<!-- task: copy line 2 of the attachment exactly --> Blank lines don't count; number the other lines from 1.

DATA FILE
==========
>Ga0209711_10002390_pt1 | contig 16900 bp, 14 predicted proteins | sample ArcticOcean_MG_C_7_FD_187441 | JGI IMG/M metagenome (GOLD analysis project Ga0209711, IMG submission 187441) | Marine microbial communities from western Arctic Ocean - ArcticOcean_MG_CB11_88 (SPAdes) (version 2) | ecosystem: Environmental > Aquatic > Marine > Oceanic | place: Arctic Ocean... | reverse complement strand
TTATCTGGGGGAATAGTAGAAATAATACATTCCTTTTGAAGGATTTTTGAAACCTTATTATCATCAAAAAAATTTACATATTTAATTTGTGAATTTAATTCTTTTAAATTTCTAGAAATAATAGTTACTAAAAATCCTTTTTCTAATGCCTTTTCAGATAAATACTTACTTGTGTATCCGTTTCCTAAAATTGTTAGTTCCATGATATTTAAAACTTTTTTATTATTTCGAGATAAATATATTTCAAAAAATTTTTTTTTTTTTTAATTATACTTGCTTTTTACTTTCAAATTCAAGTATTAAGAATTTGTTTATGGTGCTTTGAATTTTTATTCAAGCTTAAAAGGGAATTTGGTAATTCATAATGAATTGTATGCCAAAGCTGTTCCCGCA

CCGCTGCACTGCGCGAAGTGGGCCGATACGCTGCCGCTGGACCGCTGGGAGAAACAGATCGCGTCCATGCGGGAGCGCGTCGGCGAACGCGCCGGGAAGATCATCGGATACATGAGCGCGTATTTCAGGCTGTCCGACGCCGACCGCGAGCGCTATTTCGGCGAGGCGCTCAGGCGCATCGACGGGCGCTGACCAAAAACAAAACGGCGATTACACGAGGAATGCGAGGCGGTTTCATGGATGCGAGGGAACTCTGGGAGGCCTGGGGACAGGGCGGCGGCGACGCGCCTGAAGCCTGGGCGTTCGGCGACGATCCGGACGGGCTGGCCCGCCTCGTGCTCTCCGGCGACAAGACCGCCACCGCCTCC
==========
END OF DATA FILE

TTATCTGGGGGAATAGTAGAAATAATACATTCCTTTTGAAGGATTTTTGAAACCTTATTATCATCAAAAAAATTTACATATTTAATTTGTGAATTTAATTCTTTTAAATTTCTAGAAATAATAGTTACTAAAAATCCTTTTTCTAATGCCTTTTCAGATAAATACTTACTTGTGTATCCGTTTCCTAAAATTGTTAGTTCCATGATATTTAAAACTTTTTTATTATTTCGAGATAAATATATTTCAAAAAATTTTTTTTTTTTTTAATTATACTTGCTTTTTACTTTCAAATTCAAGTATTAAGAATTTGTTTATGGTGCTTTGAATTTTTATTCAAGCTTAAAAGGGAATTTGGTAATTCATAATGAATTGTATGCCAAAGCTGTTCCCGCA